William Monahan has something fierce stuck in his craw. His script for the remake of the 1974 film The Gambler is full of the same seething, smart-alec dialogue heard throughout The Departed; his last big credit, as the poster for this one tells us. The neurosis of male ego is still a big focus for him, though rather than the intriguing character study of Karel Reisz’s Gambler, this one goes on a long and loud tear at the tangential notion of self-exceptionalism, to the point of turning Mark Wahlberg into this multiplex dumping season’s most amusing sock puppet. James Toback wrote the original and has had a good moan himself about not being consulted on the update, but even he doesn’t measure up to the fury in Monahan’s contrived dialogue.
I can’t say that the original is an untouchable classic, or that remaking it is a bad idea. Better that than something a lot of people still talk about, after all. It’s a more watchable than the remake, largely thanks to James Caan’s absurdly cocky performance as Axel Freed, a dapper man with dark double-life as a compulsive gambler with a $44,000 debt. In the muddy and modern Hollywood New Wave style, he saunters from one commitment to another, keeping his mind off that figure for as long as he dares. His feelings of inferiority and invulnerability cause him to skulk in the shadow of his enterprising grandfather, creating a taste for recklessness so volatile that he eventually seeks out harm when it doesn’t come to him. This lends the literary insights he gives to his NYU students an irony that might have felt painfully obvious if not for how unsubtle the new one is by comparison.
How so? It begins answering the question right from the cold open.1 Wahlberg’s character is Jim Bennett, also an English Literature professor(!), and we first see him seated at the deathbed of his father. The old man bitterly begs him to do right by every privilege he’s been given. If the title weren’t enough of a guess at how he’ll fare, the shot at the funeral of him pouting behind sunglasses at his mother (Jessica Lange, compelling in her ten minutes of screentime) should seal that away. This early missive feels almost like a critique of the original, frustratedly yelling at Freed for sniffing out problems to give himself before Bennett does the same. That leads me to think that the thing pissing Monahan off might just be The Gambler itself, with his frustrations worming back into his interpretation in moments of self-commentary. When the effort has been made to relocate the story to the West Coast, and even calloused mobsters (a trio of disparate loan sharks played by John Goodman, Michael K. Williams and Alvin Ing) are making hyper-specific references to stereotypes of the LA film-making community, the doubt of it being Monahan’s own thinly-veiled diatribe becomes easy to shake.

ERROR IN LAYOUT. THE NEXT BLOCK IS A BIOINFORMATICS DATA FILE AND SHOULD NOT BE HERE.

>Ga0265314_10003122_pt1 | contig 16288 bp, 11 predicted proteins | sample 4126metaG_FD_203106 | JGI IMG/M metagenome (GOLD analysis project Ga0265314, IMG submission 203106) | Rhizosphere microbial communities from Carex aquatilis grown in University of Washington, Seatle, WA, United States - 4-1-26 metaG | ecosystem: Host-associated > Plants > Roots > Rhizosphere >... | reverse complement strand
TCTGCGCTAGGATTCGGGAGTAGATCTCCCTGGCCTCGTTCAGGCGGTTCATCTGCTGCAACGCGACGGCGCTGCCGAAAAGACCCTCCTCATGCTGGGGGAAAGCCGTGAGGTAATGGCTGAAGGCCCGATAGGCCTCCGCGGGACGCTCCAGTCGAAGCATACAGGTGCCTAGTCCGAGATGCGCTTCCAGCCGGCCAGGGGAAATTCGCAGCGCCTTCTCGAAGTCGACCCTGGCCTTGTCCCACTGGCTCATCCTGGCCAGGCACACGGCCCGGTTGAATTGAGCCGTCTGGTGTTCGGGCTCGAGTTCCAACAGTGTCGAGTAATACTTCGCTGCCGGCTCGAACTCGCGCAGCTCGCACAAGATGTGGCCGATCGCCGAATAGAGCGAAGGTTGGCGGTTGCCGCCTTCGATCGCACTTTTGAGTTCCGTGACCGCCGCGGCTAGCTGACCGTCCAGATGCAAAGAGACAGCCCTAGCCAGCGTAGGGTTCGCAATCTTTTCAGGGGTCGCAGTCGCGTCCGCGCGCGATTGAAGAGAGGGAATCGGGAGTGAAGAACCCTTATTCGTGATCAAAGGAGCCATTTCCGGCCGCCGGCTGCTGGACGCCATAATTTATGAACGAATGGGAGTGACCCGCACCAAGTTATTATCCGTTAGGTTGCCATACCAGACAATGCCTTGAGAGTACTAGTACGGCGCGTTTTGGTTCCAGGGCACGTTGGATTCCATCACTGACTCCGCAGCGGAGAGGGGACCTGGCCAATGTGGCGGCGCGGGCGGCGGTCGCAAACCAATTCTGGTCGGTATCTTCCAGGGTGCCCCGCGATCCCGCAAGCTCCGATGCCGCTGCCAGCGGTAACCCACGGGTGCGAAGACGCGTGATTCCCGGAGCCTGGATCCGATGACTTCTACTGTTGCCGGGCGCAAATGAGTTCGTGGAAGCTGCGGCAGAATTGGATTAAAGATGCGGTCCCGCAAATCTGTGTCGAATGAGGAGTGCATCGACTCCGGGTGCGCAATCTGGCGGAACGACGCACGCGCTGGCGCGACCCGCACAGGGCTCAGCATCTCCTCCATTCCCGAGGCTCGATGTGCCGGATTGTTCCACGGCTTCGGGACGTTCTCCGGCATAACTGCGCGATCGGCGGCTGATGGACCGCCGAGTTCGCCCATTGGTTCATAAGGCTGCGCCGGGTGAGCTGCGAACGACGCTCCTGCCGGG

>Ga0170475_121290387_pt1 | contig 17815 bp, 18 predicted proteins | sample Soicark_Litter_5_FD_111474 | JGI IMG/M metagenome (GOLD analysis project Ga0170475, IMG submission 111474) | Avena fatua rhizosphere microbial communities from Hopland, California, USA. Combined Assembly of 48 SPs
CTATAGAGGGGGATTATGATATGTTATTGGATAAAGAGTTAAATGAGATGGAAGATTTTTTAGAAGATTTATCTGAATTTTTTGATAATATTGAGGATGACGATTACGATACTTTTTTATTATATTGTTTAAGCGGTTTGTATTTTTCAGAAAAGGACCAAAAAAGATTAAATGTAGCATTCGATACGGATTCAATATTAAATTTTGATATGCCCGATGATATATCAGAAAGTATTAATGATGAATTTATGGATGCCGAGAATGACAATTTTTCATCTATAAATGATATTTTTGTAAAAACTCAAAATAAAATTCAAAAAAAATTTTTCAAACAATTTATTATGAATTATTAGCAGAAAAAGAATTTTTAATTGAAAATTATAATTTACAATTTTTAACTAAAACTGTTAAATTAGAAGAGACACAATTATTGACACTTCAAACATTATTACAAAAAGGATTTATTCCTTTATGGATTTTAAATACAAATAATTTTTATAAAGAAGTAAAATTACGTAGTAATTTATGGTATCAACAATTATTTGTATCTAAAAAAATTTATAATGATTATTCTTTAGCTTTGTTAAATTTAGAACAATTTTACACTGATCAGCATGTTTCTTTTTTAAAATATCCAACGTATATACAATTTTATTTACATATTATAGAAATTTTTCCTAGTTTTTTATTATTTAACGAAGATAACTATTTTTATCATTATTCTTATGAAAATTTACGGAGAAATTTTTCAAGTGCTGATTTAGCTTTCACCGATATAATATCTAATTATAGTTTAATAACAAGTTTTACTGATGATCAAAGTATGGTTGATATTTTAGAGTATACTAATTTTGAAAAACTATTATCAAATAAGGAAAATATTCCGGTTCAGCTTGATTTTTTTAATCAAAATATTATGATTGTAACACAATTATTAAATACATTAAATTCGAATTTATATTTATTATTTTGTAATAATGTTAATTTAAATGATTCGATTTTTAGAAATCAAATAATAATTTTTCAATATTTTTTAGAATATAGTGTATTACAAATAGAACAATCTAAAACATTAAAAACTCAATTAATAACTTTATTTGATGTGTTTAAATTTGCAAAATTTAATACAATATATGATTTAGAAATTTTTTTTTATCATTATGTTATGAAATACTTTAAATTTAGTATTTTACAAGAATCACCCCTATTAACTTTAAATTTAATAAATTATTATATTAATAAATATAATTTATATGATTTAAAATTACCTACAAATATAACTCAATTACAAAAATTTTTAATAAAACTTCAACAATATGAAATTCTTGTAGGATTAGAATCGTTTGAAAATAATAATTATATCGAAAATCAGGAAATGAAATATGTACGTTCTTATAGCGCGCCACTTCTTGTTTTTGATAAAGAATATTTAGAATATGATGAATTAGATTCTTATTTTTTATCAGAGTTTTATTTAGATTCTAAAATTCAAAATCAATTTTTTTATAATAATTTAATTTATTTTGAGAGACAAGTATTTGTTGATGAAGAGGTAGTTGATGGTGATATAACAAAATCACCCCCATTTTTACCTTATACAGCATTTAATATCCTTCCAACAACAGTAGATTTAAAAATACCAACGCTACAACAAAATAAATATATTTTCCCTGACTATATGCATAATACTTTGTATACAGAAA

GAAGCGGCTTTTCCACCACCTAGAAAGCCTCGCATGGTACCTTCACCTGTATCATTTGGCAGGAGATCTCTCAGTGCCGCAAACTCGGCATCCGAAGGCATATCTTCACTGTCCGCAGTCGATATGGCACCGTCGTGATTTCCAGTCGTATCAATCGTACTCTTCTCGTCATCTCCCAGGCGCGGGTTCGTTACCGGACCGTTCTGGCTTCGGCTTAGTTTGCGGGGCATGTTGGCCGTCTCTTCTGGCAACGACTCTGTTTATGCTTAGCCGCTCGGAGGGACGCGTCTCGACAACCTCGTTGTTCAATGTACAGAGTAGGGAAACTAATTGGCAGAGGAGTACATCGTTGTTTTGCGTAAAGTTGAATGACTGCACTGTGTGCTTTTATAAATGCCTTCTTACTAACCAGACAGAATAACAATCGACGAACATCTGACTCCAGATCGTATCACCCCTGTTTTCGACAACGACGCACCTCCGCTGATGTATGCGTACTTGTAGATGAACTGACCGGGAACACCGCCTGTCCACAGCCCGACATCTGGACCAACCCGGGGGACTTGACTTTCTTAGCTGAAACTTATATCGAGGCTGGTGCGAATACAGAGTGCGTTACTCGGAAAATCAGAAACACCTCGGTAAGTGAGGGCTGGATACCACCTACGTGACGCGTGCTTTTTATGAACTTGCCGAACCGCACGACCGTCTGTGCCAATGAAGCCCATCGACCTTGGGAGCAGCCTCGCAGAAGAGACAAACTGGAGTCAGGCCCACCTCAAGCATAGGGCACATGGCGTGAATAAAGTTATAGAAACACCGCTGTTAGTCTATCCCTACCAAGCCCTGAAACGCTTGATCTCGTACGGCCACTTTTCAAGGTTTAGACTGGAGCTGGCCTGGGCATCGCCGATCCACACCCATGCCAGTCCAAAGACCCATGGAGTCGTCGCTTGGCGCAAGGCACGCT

Surely, though, it could also be viewed as a straight story? Films released in the early months of the year are trifles, typically, and this had every right to just be a drab affair with a few obligatory callbacks to the first film. Unfortunately, Wahlberg has been allowed to play the titular character at maximum levels of smarm, without the necessary detail for us to feel in sync with him; something the original did ably. The scenes where he lectures a literature class with evangelistic fervour are mythically unbelievable, like his monologues in I Heart Huckabees taken to a pathetic extreme. He treats his class as a talent search rather than an educational environment, and so he roams the bleachers, stands on tables, talks shit about half the student body and shouts in that amusingly high register reserved only for his most hysterical roles. The bad-boy posturing is present everywhere else too, whether he’s condescending to card dealers in the casino or lamenting the tragic weight of expectations placed on him after having written a best-selling book. Some surreal representations of his emotional state, including a flood ripping through his home in the hills and a childhood flashback or two, don’t do nearly enough to give us the understanding necessary to rationalise that behaviour. The most it all does in the way of audience affection is place itself firmly in the canon of essential Mark Wahlberg performances, for those keeping track after his hilarious effort in The Happening. Everyone else will just want someone to grab a copy of the character’s book and beat him over the head with it.